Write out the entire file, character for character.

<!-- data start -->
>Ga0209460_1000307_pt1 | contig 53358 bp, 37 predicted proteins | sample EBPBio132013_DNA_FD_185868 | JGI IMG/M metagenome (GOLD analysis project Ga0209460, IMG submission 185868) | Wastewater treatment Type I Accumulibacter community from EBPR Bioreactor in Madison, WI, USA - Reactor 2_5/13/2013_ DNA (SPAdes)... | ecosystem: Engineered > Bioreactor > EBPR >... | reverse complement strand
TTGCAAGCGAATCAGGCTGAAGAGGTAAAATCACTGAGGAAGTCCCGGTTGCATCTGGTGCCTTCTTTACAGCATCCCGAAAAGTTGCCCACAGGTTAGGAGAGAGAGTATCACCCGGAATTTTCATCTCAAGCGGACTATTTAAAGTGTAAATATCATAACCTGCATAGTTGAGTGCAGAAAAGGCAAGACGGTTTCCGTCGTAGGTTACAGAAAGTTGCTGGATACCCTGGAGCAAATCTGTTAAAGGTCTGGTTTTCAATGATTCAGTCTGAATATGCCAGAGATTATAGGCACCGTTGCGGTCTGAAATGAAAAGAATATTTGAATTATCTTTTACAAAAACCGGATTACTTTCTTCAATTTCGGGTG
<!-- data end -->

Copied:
>Ga0209460_1000307_pt1 | contig 53358 bp, 37 predicted proteins | sample EBPBio132013_DNA_FD_185868 | JGI IMG/M metagenome (GOLD analysis project Ga0209460, IMG submission 185868) | Wastewater treatment Type I Accumulibacter community from EBPR Bioreactor in Madison, WI, USA - Reactor 2_5/13/2013_ DNA (SPAdes)... | ecosystem: Engineered > Bioreactor > EBPR >... | reverse complement strand
TTGCAAGCGAATCAGGCTGAAGAGGTAAAATCACTGAGGAAGTCCCGGTTGCATCTGGTGCCTTCTTTACAGCATCCCGAAAAGTTGCCCACAGGTTAGGAGAGAGAGTATCACCCGGAATTTTCATCTCAAGCGGACTATTTAAAGTGTAAATATCATAACCTGCATAGTTGAGTGCAGAAAAGGCAAGACGGTTTCCGTCGTAGGTTACAGAAAGTTGCTGGATACCCTGGAGCAAATCTGTTAAAGGTCTGGTTTTCAATGATTCAGTCTGAATATGCCAGAGATTATAGGCACCGTTGCGGTCTGAAATGAAAAGAATATTTGAATTATCTTTTACAAAAACCGGATTACTTTCTTCAATTTCGGGTG